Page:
If we forget about “lean” for a second but think in terms of engineering, these exercises are there to ask the construction engineers to think more precisely about topics they would otherwise slide over. The cumulated experience of the company is that if the project team focuses its attention on these details then the chances increase that the project will be delivered: 1/practical technical issues that can derail the plan, 2/gaps in knowledge that are essential to succeed in this specific project and learning as they go, 3/ understanding the impact of unforeseen events and schedule changes on the delivery date, 4/ following narrowly the “hours leakage” that occur in any complex project, 5/ developing a specific skill at coordinating contractors, 6/ constantly challenging habitual methods and looking for smarter ways of doing things,
Some teams, for instance, have additional visualization, such as a visual list of issues to green light with the architect before moving forward when the architect turns out particularly difficult to work with (yes, surprise, surprise, that happens).
The point is that this company is training its project managers to be more autonomous about these typical problems, which we know we’ll encounter on any construction project. This is what we mean by “in order to make products, first we make people.” By asking people to be more specific on point issues, we get them thinking differently about the whole job, and hopefully, develop their judgment and initiative.
What Do Frontline Teams Need to Know?
On the first gemba I mentioned, the lean coach understood the tools very well, and she drew conclusions for the team that she then went on to negotiate for them with corporate. Although this worked very well, during the gemba walk, we realized collectively we were completely missing the point. The point was that the teams themselves needed to better understand the issues in order to negotiate with corporate directly, and it was their manager’s job to help them do so, not the lean coach’s.
To think deeply about the question you’re asking, I’d suggest meditating on whether you, as a manager, have a clear vision of the typical problems the frontline teams need to know how to solve in greater detail to improve their overall way of working. The assumption we make here is:
People look at specific things in greater detail -> they understand the whole of their job better -> they make smarter judgment calls.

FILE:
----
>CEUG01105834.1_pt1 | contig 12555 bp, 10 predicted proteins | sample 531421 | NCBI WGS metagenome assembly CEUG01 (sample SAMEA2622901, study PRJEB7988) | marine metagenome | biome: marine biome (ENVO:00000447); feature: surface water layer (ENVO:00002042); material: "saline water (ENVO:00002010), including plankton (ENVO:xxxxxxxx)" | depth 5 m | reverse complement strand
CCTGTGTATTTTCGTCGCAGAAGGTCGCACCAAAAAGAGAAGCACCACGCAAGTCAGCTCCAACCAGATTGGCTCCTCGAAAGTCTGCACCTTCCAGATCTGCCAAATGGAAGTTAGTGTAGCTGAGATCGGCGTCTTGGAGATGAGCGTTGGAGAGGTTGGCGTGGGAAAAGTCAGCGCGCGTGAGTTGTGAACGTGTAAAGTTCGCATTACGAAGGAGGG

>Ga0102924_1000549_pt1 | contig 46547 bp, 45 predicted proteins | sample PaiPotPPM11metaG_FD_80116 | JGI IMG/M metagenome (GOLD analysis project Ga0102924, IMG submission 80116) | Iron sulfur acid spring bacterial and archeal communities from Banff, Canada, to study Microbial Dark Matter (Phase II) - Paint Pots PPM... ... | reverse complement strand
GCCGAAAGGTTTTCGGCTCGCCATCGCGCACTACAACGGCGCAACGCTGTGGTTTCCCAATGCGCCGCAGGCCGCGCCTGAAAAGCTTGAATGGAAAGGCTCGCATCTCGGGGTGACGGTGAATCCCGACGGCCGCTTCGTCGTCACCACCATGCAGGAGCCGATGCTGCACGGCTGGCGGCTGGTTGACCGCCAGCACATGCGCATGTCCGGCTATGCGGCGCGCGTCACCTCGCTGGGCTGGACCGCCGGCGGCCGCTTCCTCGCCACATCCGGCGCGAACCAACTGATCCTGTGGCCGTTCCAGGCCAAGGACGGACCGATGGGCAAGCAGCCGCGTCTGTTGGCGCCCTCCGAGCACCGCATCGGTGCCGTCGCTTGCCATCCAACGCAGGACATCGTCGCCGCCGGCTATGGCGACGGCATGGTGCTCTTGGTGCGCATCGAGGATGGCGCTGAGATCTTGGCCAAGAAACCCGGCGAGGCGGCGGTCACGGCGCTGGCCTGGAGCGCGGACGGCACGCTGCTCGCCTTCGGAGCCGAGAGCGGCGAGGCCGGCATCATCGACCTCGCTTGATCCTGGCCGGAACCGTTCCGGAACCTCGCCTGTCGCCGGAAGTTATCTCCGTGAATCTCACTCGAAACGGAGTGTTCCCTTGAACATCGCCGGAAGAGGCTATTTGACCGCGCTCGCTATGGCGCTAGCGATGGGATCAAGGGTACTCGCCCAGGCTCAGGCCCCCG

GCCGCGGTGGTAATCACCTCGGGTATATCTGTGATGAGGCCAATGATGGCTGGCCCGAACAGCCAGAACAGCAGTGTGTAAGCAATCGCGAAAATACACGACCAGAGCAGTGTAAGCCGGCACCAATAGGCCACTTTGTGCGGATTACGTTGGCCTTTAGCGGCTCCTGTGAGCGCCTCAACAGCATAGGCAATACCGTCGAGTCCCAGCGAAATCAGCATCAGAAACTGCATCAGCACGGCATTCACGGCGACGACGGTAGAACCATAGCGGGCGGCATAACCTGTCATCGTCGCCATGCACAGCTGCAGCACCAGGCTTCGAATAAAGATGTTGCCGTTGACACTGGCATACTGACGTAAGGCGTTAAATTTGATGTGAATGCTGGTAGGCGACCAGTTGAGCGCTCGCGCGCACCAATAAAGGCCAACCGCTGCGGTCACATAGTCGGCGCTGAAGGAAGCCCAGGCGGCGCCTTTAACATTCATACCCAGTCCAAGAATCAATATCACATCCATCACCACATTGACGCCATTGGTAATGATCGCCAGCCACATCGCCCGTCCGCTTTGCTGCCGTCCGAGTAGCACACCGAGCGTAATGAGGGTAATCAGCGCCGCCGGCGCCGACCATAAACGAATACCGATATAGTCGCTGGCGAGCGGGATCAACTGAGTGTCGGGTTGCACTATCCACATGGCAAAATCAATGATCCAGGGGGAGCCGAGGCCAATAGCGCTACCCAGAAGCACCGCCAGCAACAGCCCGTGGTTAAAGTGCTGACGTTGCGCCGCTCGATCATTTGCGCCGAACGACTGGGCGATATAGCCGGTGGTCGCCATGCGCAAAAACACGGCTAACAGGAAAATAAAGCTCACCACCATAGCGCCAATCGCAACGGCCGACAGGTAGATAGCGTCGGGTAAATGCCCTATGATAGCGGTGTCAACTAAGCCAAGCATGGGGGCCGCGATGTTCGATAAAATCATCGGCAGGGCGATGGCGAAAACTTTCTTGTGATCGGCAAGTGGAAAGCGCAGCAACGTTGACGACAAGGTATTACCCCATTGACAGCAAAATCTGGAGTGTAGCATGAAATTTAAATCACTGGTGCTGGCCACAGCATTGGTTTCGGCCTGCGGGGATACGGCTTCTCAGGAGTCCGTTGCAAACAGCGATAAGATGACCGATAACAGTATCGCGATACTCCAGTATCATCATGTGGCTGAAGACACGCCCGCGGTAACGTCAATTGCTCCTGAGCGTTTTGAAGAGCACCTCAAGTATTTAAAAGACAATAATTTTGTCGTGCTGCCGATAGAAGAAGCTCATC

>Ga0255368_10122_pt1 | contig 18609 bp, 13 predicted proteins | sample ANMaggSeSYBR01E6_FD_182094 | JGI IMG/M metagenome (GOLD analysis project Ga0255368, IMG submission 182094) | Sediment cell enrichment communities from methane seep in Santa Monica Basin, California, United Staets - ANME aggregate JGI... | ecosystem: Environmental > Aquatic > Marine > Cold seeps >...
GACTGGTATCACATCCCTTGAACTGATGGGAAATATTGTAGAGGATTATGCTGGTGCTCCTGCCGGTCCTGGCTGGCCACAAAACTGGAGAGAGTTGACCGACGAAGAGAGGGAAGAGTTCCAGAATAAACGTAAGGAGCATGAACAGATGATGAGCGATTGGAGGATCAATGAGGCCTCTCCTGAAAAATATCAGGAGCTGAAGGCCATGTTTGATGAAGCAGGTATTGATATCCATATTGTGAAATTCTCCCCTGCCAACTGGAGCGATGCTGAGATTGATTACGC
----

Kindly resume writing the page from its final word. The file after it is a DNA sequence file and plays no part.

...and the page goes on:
This is not an unreasonable assumption. On the whole, this is how science works and why we always need more precise measuring instruments – more powerful telescopes, microscopes or hadron colliders. But still, it rests on understanding the problems we need to look into.
Which is our part of the job on the gemba: can we get agreement on the specific problems that, if the team learns to solve them better, will help the team perform better by finding their own solutions (which we’ll help them to implement). Does that help?
Lean Lessons from Cobra Kai(zen) and the Karate Kid
The unexpected wake-up call of the modest perfection of the original Karate Kid movie was that we need to move beyond defending this or that method of work and look to highlight opportunities of improving things beyond monetization, says Michael Balle in this reflection on the meaning of this classic movie.
How Using Kanban Builds Trust
Kanban functions as a trust machine because everyone using it must understand what they have to do and why, says Michael Balle: "Our purpose here is to share our ideas on what we believe is important in lean thinking."
The Sanity of Just-in-Time
Path dependence is the worst enemy of smart resolution, argue the authors, who suggest greater "frame control" with enabling tools such as just-in-time to respect people on the frontline and respect the facts they share about what is happening to them. "Mastering the path as opposed to being led by it, means looking up frequently to reevaluate both destination and way as new information comes to light."